Do you notice that the older you get, the harder it is to find something you’re really blown away by? It’s a shame, but with age there comes that jaded sense of having seen and read everything before. So when something new and different does come along, it’s tremendously exciting. A quarter of the way into Spill Simmer Falter Wither, the extraordinary debut novel by Cork-based writer Sara Baume, I wanted to leap onto the blog to review it. It’s that impressive and immediate.
Ostensibly the simple tale of a man and his dog, the book has a lyrical style that transcends the story of a rather tragic life over the span of a year (hence the title Spill Simmer Falter Wither / Spring Summer Autumn Winter). Ray (“my name is the same word as for sun beams, as for winged and boneless sharks. But I’m far too solemn and inelegant to be named for either”) has lived a reclusive life with a distant and unloving father, raised apart from people because he was ‘special’. Now 57, he suddenly finds himself cast adrift and totally alone following his father’s death, “too old for starting over, too young for giving up”. He seems to be an invisible person, someone who has slipped through society’s net.
Out of loneliness, he adopts a dog from a local shelter. OneEye – so named after a run-in with a badger left him maimed – becomes Ray’s sole companion and confidante to his tale of self-loathing:
“What must I look like through your lonely peephole? You’re only the height of my calf and I’m a boulder of a man. Shabbily dressed and sketchily bearded. Steamrolled features and iron-filing stubble. When I stand still, I stoop, weighted down by my own lump of fear. When I move, my clodhopper feet and mismeasured legs make me pitch and clump.”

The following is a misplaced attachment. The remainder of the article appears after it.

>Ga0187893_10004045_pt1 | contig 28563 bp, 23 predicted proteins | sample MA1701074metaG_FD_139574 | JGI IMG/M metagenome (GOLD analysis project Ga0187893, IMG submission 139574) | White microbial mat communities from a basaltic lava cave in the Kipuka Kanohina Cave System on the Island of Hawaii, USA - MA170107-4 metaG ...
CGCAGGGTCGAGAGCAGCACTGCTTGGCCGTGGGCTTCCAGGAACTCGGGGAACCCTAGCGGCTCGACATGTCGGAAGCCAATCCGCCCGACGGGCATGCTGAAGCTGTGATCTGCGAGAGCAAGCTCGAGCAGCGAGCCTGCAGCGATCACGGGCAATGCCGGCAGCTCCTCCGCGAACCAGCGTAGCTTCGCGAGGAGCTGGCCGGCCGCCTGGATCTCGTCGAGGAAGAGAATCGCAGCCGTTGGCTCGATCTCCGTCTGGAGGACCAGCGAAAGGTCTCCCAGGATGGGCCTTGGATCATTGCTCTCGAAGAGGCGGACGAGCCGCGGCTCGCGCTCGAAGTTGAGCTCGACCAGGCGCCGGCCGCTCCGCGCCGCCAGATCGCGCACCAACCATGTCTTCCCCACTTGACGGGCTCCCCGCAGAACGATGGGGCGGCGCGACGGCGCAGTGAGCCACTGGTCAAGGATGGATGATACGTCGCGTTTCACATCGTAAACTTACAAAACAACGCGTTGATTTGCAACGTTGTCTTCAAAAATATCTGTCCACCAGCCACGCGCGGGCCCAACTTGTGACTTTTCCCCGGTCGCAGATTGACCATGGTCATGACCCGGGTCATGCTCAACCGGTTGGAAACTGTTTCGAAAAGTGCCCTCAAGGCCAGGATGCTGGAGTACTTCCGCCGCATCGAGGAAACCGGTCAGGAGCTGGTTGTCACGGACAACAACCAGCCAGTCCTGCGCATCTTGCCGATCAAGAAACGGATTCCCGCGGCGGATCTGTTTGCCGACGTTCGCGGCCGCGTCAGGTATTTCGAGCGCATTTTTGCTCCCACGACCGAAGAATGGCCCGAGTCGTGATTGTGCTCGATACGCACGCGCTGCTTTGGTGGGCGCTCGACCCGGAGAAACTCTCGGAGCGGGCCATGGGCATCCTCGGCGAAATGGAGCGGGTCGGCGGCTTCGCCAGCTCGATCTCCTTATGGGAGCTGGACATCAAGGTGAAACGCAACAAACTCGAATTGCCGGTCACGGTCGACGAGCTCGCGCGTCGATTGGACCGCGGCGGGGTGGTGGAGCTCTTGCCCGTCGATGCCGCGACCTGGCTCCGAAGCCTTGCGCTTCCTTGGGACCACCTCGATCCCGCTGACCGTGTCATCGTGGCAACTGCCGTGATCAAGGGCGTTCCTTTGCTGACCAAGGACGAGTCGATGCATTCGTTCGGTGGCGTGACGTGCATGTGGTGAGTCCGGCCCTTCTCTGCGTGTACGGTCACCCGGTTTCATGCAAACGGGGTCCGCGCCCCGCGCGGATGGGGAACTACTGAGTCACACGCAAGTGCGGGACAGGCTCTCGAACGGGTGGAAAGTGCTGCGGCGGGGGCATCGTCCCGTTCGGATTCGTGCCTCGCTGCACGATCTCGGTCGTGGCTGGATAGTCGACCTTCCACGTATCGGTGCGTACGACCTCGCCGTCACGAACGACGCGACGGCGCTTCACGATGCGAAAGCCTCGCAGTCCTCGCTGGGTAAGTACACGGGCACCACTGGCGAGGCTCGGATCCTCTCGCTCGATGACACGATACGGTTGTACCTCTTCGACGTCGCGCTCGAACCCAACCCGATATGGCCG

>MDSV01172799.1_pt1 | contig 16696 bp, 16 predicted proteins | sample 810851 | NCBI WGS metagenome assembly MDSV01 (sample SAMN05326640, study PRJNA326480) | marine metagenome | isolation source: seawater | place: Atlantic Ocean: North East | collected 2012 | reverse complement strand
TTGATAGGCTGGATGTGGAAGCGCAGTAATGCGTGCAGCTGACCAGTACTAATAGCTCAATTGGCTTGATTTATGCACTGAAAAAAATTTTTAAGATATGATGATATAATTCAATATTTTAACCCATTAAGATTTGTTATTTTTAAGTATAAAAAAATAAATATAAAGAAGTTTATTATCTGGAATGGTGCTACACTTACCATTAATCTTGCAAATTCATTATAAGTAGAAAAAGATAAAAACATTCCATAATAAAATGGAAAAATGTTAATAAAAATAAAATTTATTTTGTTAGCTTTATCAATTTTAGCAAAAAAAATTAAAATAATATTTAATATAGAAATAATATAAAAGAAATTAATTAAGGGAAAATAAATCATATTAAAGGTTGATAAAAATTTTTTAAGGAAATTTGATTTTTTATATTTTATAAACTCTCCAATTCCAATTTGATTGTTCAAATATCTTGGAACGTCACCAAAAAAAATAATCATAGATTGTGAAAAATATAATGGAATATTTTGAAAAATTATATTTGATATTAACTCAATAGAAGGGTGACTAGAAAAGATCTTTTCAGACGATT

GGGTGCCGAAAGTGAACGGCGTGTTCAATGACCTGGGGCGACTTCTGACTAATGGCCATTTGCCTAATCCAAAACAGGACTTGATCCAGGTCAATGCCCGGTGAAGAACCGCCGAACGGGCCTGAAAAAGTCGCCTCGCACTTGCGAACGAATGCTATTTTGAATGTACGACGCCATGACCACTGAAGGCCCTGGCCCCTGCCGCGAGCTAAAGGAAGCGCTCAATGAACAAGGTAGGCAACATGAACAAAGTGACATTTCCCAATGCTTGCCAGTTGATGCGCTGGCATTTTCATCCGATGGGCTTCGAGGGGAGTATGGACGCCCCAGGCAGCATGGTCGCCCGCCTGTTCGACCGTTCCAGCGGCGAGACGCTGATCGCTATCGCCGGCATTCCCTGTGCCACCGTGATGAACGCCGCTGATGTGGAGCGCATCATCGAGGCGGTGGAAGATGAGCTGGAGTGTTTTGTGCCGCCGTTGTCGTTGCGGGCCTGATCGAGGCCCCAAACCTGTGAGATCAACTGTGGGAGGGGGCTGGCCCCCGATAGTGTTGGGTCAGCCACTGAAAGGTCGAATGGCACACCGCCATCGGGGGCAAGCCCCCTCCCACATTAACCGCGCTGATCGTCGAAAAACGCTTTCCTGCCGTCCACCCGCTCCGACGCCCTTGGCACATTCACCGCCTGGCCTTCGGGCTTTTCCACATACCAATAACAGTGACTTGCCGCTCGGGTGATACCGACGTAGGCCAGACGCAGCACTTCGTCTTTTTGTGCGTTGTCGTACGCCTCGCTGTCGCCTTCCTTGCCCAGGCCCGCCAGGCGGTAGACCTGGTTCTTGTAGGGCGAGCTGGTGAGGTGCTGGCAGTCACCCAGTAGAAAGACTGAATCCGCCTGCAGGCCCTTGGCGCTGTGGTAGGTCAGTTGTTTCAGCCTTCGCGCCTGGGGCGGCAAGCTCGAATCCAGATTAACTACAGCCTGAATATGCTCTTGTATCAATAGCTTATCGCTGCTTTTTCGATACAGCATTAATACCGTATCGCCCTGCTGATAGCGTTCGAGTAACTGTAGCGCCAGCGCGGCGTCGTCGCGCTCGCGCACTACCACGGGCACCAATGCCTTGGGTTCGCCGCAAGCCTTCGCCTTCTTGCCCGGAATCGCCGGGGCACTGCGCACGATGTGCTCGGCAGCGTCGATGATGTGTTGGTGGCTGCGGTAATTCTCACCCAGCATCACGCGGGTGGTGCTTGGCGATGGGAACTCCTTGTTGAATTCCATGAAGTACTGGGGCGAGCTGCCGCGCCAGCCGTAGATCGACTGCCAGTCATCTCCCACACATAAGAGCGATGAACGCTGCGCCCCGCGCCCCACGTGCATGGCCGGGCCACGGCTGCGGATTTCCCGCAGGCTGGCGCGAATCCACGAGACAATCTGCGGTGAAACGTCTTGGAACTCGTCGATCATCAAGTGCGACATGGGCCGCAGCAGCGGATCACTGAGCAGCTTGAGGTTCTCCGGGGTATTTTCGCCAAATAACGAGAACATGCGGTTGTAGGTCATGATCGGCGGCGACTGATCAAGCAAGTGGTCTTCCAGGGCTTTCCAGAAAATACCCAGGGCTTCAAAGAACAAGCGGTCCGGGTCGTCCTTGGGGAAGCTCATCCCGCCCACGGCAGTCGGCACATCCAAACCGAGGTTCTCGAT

The pair of strays form a touching alliance, marred only by OneEye’s unfortunate antisocial behaviour whenever he meets another animal on their daily walks. These aggressive encounters draw the wrong sort of attention to Ray, who chooses to live under the radar because he finds people in general incomprehensible and untrustworthy.
In the same way that a nervous interviewee tries to imagine a panel of interviewers in their underwear to make them seem less frightening, he tries to lessen his fear of strangers by imagining their homes and the contents of their food cupboards. This is his take on the unpleasant kennel keeper at the shelter where he selects OneEye:
“I picture him at home in a house where all of the pot plants belong to his wife and the front garden’s been tarmacked into an enormous driveway. His walls are magnolia and his kitchen cupboards are stocked with special toasting bread and he uses the bread not only for toasting, but for everything.”
To say any more about the plot would give too much away, but this is an extraordinary, moving tale of isolation and camaraderie, of vulnerability and acceptance, filled with sparkling detail. The ebb and flow of a seasonal holiday village is colourfully portrayed; the great weight of marking time in an empty life rings true; and there’s the intriguing enigma of Ray’s father – a joyless man who worked in a sweet factory until his retirement, after which he dedicated himself to the solitary pursuit of creating unplayable board games.
Particular attention is also paid to the nature that calls to Ray and his wildlife-chasing companion. Though he has spent much of his life confined to his father’s oppressive household – perhaps because of it – Ray has an acute appreciation for the changing seasons, and Baume conveys this in passage after passage of gorgeous prose. In fact, it was difficult to select passages to quote as every word is so carefully chosen, and every line a gem.
Since its release last year, Spill Simmer Falter Wither has been shortlisted for the Costa First Novel Award 2015 and longlisted for the Guardian First Book Award 2015, and Baume deservedly won The Sunday Independent Newcomer of the Year at the Irish Book Awards 2015. It will be exciting to see where she goes from this heartbreaking, uplifting and very special beginning.
Here she is, talking about her book at the Irish Book Awards: